Median-Ulnar nerve anomalies: a potential for incorrect diagnosis and treatment of upper limb neuropathies
The importance of knowledge of anatomical variants, whether it be muscular, neural, osseous, or vascular, cannot be overlooked for manual practitioners. Considering our lack of easy access to various diagnostic tools such as special imaging and electrodiagnostic testing procedures, these anomalies can often lead to incorrect diagnosis, which is subsequently followed by ineffective treatments.
Below is a review of one such scenario where various communications can occur between the median and ulnar nerve in the forearm and hand. This phenomenon can lead to confusing symptomatology in very common conditions such as carpal tunnel syndrome, or and cubital tunnel syndrome. As the direct effect on nerve conduction is not fully understood, it leads me to believe that patients complaining of “abnormal” sensory or motor symptoms, as often
occurs following motor vehicle accidents for example, may be unjustly diagnosed as having non-organic symptoms.
Martin–Gruber anastomosis (MGA), or median-to-ulnar nerve communication in the forearm, is not uncommon. The mean incidence is 20%, but incidence has been reported to be as high as 54%. This communication may be bilateral in up to 73.6% of cases. Research has sited the importance of MGA in clinical scenario’s. The intrinsic muscles of the hand can be completely unaffected by median lesions. A lesion of the median nerve situated proximal to the departure of the communicating branch would affect the median thenar muscles, whereas a lesion below that level would not. In addition an ulnar nerve lesion at the elbow may produce an unusual pattern of intrinsic muscle paralysis. Although some research claims the cross over to be purly motor in nature, other studies lend to the possibility that sensory fibers may be involved as well. Thus abnormal symptoms of sensory radiation may be produced.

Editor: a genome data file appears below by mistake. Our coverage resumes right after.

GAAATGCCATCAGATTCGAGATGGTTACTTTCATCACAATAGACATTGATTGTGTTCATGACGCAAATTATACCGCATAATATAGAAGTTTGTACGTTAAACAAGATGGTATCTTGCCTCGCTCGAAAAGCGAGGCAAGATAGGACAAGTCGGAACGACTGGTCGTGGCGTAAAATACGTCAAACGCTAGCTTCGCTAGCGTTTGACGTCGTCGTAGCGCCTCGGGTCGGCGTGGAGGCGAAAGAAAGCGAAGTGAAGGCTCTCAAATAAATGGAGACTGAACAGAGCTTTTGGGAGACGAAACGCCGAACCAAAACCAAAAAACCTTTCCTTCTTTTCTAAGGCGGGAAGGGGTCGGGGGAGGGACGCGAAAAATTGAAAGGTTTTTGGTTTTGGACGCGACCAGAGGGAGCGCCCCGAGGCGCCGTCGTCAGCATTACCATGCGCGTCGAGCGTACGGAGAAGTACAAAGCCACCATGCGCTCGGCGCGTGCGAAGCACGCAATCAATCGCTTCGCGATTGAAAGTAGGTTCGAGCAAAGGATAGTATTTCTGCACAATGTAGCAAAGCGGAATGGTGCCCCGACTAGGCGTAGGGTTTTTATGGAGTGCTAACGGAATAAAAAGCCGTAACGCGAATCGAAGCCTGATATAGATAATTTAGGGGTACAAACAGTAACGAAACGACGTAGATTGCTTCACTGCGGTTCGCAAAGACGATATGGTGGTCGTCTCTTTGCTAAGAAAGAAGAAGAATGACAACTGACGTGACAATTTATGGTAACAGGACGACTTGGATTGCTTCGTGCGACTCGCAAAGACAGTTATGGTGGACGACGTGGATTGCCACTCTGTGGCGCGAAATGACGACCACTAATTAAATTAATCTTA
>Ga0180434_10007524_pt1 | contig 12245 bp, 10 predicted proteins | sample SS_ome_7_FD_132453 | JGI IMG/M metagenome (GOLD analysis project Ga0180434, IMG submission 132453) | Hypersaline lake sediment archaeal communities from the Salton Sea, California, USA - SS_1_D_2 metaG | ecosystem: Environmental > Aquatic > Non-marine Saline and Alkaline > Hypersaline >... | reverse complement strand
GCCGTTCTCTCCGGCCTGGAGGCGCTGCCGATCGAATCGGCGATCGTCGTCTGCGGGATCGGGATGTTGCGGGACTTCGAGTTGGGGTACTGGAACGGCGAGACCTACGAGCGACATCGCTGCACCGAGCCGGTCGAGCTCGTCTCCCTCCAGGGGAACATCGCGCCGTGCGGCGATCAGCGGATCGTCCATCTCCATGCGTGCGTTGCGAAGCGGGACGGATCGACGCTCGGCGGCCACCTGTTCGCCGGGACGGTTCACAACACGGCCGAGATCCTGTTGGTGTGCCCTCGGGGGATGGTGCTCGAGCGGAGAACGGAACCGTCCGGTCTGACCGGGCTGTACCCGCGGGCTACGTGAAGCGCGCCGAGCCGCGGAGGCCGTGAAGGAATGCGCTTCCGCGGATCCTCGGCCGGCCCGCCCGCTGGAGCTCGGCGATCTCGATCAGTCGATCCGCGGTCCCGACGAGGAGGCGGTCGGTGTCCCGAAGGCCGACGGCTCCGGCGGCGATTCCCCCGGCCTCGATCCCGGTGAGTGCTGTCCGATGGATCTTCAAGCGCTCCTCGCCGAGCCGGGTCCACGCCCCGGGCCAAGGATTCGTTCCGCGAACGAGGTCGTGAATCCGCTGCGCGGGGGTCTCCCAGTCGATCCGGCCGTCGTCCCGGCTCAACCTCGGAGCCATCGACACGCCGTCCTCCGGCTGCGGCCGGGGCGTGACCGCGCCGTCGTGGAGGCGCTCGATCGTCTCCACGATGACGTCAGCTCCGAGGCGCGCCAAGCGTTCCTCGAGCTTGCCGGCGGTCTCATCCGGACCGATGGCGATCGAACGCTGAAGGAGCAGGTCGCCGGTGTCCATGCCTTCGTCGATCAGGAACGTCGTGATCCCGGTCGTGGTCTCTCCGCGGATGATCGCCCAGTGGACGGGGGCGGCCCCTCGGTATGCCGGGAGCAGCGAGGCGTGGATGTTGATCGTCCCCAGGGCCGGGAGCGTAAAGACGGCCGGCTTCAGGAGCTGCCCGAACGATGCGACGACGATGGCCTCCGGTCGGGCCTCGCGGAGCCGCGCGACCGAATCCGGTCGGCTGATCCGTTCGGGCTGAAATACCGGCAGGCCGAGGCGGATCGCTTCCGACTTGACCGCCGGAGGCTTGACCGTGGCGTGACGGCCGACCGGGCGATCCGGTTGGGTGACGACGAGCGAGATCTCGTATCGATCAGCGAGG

Although the MGA is well known to many, it is not the only form of interneural communication in the upper extremity. It can even coexist with other communications. Ulnar-to-median nerve communication for example is not well known and are much less common. In the forearm, it is called Marinacci syndrome. This condition was first described by Marinacci when he described a patient with a forearm traumatic lesion of the median nerve showed preservation of the thenar muscles innervation both clinically and electrodiagnostically. Ulnar- to-median nerve communications in the forearm are again mostly motor, however sensory symptoms have also been described in the literature.
Ulnar-to-median nerve communication can also occur at the level of the palm in at least 2 forms. Riches-
Cannieu communication is a deep, motor communication. It is recognized when a patient presents with a lesion of the median nerve in the forearm but still shows some median nerve function. This can be erroneously interpreted as partial lesion of the median. The Berrettini branch, or superficial ulnar-to-median nerve communication in the palm, is a pure sensory communication that is present in up to 81% of cases. Its injury during carpal tunnel release results in alteration of middle and ring finger sensibility.
pictures from Unver Dogan, Uysal, Seker. Neuroanatomy  8: 15–19
Although uncommon, neural communications in the upper extremity should always be kept in mind. A thorough clinical examination of the peripheral nerves must be conducted where neurological symptoms exists and if possible should be completed with electrodiagnostic studies. In the same fashion, findings from electrodiagnostic studies alone should not exclude the possibility of pathology if findings are unable to explain unusual symptoms. Unusual presentations or discrepancies between the history and the physical examination should be considered clues to such entities, and suspicions should be communicated to the electrophysiologist so that they can look specifically for a recognizable pattern of variations.
In terms of manual care, such anomoalies re-inforce the importance of more dynamic tissue assessments; rather than simple manual muscle and nerve testing. Simply following “treatment protocols” (or “nerve release” protocols) as utilized in some soft tissue seminars will not suffice; as treating real anatomy, including the anatomic variants, does not lend itself well to ‘cookie-cutter’ approaches. Specific palpation of stuctures, as well as areas of fascial restriction, as is emphasized in FUNCTIONAL ANATOMIC PALPATION SYSTEMS™ seminars (including the Tissue Tension Technique™) must guide treatment approaches. Such dynamic assessment technique guides practitioners utilizing the FUNCTIONAL RANGE RELEASE™ system of myofascial release and conditioning.